Capital Gains Tax: a timely guide for contractors

George Osborne may well make Captial Gains Tax reforms in next week’s July 2015 Budget, which could impact contractors looking to wrap up companies in a tax-efficient manner, writes Chris Deakin, an accountant at inniAccounts.

What is CGT?

Capital Gains Tax (CGT) was first introduced in 1965 by James Callaghan, the-then chancellor in Harold Wilson’s Labour government. The original aim was to prevent tax avoidance in the form of people switching their income into capital. Over the past 50 years, successive chancellors have brought about changes to both better align the tax with economic conditions, and also tighten up on abuse. With the Summer 2015 Budget around the corner, George Osbourne making changes (again) to CGT is a firm prospect.

When does CGT apply?

To refresh your memory, capital gains tax is a tax on the increase in value of possessions such as company shares, antiques or a second home during the time you have owned them. The tax is due when you dispose of them, when selling or giving them away.

But don’t worry, there’s a minimum tax-free allowance, meaning substantial gains can be made each year without becoming liable for the tax. It’s also worth noting you don’t normally pay tax on gifts to your husband, wife, civil partner or charities, and you do not pay CGT on NISAs, ISAs or PEPs, Premium Bonds or when you win money on betting, lottery or pools.

Currently the annual exemption is £11,100 and the rate of taxation you pay is based on your total personal income. You’ll pay 18% on gains above the exempt amount as a basic rate tax payer, and for higher rate tax payers it’s 28%.

When does CGT apply to contractors?

On personal assets and possessions

You may have to pay captial gains tax if your make a gain when you sell a personal posession for £6,000 or more. Common examples include jewllery, antiques, paintings, stamps or coins. Items with a predicted life of 50 years or less, known as 'wasting assets' are free from capital gains tax (provided they were not eligible for business capital allowances). Vintage cars, pleasure boats, carvans and even antique clocks and watches are all classed as 'wasting assets', meaning you won’t get taxed on any gains. This may present savvy contractors with an opportunity to follow their passions and make tax-free gains.

On property

For the property magnates out there, CGT is normally not payable on gains you make on your only or main home, because these qualify for private residence relief (PRR).  There are however taxable gains if you develop your home, for example by converting your garage into flats. Also, if you sell part of your garden and your total plot is over 1.2 acres, the gain on this is taxable. Many contractors convert spare rooms or outbuildings in to offices. If your business has paid for these improvements then part of the gain may be subject CGT.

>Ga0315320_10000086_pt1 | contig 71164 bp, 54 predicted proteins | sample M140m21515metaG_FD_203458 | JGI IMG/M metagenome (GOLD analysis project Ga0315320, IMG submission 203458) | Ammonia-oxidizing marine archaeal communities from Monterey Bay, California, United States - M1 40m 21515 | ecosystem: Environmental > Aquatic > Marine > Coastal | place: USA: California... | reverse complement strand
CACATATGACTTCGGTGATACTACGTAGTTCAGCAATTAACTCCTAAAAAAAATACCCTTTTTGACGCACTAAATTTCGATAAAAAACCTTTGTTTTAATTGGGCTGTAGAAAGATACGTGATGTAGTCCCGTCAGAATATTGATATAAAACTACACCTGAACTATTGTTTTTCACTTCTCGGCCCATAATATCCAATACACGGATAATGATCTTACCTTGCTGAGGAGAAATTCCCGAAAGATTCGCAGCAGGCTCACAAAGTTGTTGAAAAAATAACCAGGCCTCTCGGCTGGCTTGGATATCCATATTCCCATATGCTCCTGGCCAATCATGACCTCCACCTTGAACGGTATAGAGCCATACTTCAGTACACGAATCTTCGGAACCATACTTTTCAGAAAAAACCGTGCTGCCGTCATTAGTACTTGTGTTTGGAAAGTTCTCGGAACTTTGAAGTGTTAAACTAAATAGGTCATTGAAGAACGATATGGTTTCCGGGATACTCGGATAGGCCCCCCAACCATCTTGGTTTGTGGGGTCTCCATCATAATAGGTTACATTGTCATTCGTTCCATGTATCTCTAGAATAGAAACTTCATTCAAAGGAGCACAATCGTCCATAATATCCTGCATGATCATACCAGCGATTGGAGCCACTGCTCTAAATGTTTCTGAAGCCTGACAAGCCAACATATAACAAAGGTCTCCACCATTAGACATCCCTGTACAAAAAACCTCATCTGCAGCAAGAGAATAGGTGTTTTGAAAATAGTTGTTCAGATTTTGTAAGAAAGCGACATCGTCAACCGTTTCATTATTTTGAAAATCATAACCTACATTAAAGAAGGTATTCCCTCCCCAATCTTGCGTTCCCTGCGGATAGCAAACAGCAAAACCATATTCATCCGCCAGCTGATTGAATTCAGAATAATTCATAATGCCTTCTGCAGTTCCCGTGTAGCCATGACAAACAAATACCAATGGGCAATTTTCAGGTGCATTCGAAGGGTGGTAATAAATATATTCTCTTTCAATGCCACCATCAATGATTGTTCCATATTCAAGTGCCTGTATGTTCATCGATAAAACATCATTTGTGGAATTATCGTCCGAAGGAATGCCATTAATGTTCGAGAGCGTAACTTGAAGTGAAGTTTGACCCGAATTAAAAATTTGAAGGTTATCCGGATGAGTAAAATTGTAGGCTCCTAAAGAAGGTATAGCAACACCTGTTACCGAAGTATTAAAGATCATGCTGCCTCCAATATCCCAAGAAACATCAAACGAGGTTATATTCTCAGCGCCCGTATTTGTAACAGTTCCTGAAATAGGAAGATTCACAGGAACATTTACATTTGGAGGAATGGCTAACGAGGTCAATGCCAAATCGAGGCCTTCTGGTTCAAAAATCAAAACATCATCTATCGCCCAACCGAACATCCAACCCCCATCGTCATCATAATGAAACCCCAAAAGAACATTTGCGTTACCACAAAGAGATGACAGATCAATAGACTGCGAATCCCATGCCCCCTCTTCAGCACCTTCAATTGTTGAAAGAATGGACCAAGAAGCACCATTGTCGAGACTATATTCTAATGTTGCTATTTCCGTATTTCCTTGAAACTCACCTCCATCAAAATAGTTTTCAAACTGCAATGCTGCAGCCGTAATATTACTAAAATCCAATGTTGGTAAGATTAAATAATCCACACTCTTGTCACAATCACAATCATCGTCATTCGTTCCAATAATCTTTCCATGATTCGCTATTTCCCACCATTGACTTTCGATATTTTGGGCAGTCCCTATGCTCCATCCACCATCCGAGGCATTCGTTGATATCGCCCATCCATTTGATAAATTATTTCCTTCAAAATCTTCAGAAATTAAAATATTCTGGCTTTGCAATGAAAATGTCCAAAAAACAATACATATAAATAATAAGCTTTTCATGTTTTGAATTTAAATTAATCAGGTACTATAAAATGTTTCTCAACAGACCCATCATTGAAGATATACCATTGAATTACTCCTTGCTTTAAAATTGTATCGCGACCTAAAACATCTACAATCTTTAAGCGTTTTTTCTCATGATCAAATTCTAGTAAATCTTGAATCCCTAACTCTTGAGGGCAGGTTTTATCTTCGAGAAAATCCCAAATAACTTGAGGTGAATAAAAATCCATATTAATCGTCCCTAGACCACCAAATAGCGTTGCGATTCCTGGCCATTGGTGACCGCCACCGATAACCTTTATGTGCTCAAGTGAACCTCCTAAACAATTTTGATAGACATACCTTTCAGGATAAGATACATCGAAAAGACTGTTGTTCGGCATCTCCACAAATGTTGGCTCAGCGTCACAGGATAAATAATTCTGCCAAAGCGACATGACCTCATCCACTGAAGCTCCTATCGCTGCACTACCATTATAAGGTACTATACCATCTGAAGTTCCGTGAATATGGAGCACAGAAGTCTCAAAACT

Some contractors may well live in more than one house – a weekday pad close to the client, and a weekend family home, for example. In this case, you’re able to nominate which will be tax-free. And it does not have to be the one in which you occupy most of the time. It makes the most sense to nominate the one which is likely to make the most gain, but be quick -- you only have two years from purchase to do so.

Finally, if you have ever been a landlord and let part or all of your house, upon sale, the gain which relates to letting could be taxable. However, provided the house has been your main home at some time you can claim relief for the time it was your main residence.

When closing a company

Perhaps most interesting for contractors is the utilisation of capital gains when closing a limited company. It is possible to release the assets of the company (including retained profit) to shareholders as a capital gain. This would be taxed as a gain, rather than income, meaning a lower tax burden for the contractor. If the gain is below £25,000 then HMRC do not need to approve it, otherwise you’ll need to contact a liquidator to handle this for you.

You may also qualify for Entrepreneurs’ Relief when disposing of your limited company. You can claim this relief if you control at least 5% of a company whose shares or assets you are selling, but you’ll need to have owned the business for at least one year.

The advantage of Entrepreneurs’ Relief is that it reduces CGT to just 10% on the first £10m of gains you make over your lifetime from selling these assets. Any gains above this are then taxed at 18% or 28%.

But don’t rush to wind-up just yet: Entrepreneurs' Relief may well again be coming under the chancellor’s scrutinising gaze. Osborne tightened up the qualification rules in March (instantly, without warning), and we’re expecting further reform next week.

Editor’s Note: Related Reading –

Disincorporation Relief: overview for contractors

Contractors’ Questions: How to pay a final dividend tax-efficiently?

When there’s no penalty for an incorrect tax return

Contractors’ Questions: Can I pay less tax by incorporating offshore?

Wednesday 1st July 2015